The Head of the DIA’s Adaptive Design Working Group Asks Us to Consider 5 ‘Soft-Skills’ All Effective Statisticians Should Cultivate
The advent of adaptive designs has meant that statisticians have a new role to play in the drug development process. Not only are they responsible for tackling the precise statistical issues that can arise during the course of a study, but their knowledge and vision can result in innovations that substantially alter study design, strategic decision-making, probability of trial success and level of revenue.
Given this new role played by statisticians, what skills do statisticians now need to cultivate to be as effective as possible in the boardroom and on their project teams?
Earlier this year, Zoran Antonijevic, the chair of the DIA’s Working Group on Adaptive Design gave a talk on the future of adaptive clinical trials. During this talk he highlighted five soft-skills that statisticians can develop to contribute to the broader objectives of a trial. While commending statisticians for their focus and determination in statistical analysis and problem-solving, Zoran encouraged them to take a wider view of their responsibilities towards a clinical trial's goals.
Zoran argued that statisticians wanting to make the transition from statistical problem-solver to strategic team member should consider cultivating the following skills.
Communication: Young statisticians spend years learning a very technical language in which lots of information is summarized in very few words. This makes communication amongst statisticians rather efficient. Concepts which capture complex ideas that everyone understands, ultimately result in short, crisp, direct sentences. However, explaining these same insights to the non-statisticians (i.e. in plain English), will take more time while also requiring more precision. Words that can be thrown about imprecisely amongst a group of statisticians sometimes demand greater explanation when speaking with a non-statistician. Learning to communicate statistical concepts to the non-statistician might be a frustrating challenge, but it means that statistical insights will eventually play a more vital role in the strategic decision-making which occurs during a trial.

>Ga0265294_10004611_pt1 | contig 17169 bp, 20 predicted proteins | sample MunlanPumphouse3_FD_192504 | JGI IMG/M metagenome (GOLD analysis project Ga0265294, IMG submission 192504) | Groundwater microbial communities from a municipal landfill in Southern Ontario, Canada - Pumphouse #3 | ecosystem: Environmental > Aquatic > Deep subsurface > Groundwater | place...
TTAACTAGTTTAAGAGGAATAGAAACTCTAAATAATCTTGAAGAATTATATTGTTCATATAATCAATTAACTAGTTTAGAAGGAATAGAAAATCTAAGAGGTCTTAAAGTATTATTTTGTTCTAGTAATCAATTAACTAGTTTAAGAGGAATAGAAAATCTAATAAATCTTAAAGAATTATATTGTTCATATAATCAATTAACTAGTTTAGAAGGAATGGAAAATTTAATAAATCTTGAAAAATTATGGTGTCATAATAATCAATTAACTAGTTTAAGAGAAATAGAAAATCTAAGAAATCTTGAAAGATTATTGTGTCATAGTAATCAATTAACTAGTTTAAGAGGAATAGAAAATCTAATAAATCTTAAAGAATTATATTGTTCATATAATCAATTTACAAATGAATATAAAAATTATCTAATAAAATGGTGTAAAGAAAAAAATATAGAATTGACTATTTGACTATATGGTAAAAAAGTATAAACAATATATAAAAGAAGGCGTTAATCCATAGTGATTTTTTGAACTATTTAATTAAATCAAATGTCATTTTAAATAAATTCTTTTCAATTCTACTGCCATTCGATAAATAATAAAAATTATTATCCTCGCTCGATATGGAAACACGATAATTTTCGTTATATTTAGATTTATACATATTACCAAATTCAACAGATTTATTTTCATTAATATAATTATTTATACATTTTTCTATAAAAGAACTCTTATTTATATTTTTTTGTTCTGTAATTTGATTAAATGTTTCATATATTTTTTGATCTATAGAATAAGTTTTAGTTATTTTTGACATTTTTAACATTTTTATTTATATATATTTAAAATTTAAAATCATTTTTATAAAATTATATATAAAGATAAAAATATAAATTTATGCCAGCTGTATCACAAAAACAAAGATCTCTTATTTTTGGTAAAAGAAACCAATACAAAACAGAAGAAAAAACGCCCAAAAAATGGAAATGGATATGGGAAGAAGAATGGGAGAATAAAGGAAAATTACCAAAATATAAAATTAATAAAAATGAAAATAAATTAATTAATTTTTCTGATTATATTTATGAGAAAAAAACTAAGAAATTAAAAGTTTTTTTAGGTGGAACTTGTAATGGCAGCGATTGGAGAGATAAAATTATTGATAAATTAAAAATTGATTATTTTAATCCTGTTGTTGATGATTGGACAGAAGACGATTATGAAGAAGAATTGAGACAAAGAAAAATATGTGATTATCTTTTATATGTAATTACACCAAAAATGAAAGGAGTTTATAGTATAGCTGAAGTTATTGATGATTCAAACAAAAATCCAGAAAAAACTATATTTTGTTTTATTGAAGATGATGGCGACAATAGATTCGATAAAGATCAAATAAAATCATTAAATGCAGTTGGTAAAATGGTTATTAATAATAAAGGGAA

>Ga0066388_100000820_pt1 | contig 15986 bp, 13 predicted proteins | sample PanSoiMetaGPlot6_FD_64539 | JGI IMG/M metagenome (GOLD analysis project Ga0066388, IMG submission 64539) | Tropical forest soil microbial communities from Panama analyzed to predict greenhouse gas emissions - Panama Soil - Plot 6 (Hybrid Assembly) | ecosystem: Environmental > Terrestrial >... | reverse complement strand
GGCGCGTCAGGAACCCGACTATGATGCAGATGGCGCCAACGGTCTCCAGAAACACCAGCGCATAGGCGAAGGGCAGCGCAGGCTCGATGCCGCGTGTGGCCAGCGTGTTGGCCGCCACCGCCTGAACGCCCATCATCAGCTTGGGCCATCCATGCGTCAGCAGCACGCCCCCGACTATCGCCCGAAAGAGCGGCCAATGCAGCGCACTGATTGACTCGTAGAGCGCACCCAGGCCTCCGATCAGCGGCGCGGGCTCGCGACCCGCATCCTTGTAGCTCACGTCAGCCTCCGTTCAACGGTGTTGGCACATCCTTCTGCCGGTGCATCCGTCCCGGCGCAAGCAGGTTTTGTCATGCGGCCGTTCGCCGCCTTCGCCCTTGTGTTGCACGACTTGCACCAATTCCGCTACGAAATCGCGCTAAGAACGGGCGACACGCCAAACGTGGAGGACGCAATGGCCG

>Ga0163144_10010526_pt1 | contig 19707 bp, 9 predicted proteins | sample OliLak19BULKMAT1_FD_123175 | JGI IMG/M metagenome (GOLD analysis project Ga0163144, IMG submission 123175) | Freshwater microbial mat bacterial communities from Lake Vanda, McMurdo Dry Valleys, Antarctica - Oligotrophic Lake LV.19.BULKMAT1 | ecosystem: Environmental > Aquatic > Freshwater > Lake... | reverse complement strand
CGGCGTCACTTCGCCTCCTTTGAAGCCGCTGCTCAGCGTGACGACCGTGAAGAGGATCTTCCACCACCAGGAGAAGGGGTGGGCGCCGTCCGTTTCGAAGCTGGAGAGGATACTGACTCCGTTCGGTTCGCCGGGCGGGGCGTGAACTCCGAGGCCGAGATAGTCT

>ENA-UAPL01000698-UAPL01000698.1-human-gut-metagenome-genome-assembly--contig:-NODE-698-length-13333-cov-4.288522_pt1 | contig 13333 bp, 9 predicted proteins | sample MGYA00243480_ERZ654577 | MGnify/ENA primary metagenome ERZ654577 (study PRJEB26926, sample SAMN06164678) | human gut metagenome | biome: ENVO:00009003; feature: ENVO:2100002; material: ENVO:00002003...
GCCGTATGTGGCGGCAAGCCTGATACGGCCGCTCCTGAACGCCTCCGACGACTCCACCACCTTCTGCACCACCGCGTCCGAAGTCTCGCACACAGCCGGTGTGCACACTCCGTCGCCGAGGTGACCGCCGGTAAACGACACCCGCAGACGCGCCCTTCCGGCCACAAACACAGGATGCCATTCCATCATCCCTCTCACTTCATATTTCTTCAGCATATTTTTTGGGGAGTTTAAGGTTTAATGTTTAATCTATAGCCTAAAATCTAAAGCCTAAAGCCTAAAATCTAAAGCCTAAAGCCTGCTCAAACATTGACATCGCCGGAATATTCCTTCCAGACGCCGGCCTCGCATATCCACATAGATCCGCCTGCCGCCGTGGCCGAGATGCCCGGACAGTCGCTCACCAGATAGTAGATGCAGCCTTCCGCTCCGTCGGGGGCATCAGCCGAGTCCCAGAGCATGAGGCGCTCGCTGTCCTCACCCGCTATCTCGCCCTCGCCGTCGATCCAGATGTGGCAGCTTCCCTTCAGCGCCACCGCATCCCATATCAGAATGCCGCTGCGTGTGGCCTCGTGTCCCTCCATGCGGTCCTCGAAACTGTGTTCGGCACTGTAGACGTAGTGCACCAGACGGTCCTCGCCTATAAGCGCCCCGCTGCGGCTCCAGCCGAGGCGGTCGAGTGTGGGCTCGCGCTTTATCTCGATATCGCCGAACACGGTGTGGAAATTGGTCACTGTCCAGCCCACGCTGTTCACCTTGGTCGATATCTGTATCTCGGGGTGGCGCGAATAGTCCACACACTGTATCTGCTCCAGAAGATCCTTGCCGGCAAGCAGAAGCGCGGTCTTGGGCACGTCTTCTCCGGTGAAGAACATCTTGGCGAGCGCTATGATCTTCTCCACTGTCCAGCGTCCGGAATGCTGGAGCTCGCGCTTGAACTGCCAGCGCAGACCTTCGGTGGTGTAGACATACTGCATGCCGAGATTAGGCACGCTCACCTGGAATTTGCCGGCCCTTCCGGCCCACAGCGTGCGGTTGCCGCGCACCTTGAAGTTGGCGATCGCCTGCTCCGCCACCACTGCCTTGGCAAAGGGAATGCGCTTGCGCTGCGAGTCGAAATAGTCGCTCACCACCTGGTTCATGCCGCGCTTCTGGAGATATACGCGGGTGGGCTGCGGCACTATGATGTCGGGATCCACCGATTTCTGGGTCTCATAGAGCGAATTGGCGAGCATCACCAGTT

Teamwork: The image of the lone statistician working on a clinical study team is a common trope within the biopharmaceutical industry. Such a vision often relies on an outdated idea of what role the statistician is meant to play. More and more, study leaders, feasibility planners and financial decision-makers are relying on statistical guidance to plan and employ the best strategy for a trial. Cultivating responsibility to a clinical trial at large means being accountable not just for solving a narrow range of highly technical problems, but being accountable to the team as well .
Influence: What objectives are statisticians angling to obtain and how does this resonate with the objectives of the decision-makers on a study? Do you feel confident approaching your CMO or CFO with insights into how to improve the trial? Do they trust and respect your judgment? How do they respond? Taking a more strategic role means taking the time to cultivate trust, accountability and influence.
Confidence: Zoran points out that leading on from teamwork and influence, some statisticians might struggle with a lack of confidence when approaching decision-makers. Sticking to narrow statistical problem solving makes a statistician feel like an expert, while working on a team with CMOs, CFOs and others raises the risk of being the non-expert in the room. On the flip side, statisticians often bring a unique expertise leading others to recognize and expect more from them. Barriers to confidence can be crucial in leaving the savvy statistician behind.
Goals: Driving a clinical trial to success means giving a new drug the best chance it has to prove its worth. Both pre-trial planning and interim decision-making require statisticians to take on new responsibilities. Zoran encourages enlarging the vision and expectation of what statisticians hope to achieve. Yes, statisticians will still be responsible for much of the technical statistical problems that arise in a trial. However, there is no need to limit their vision to this.
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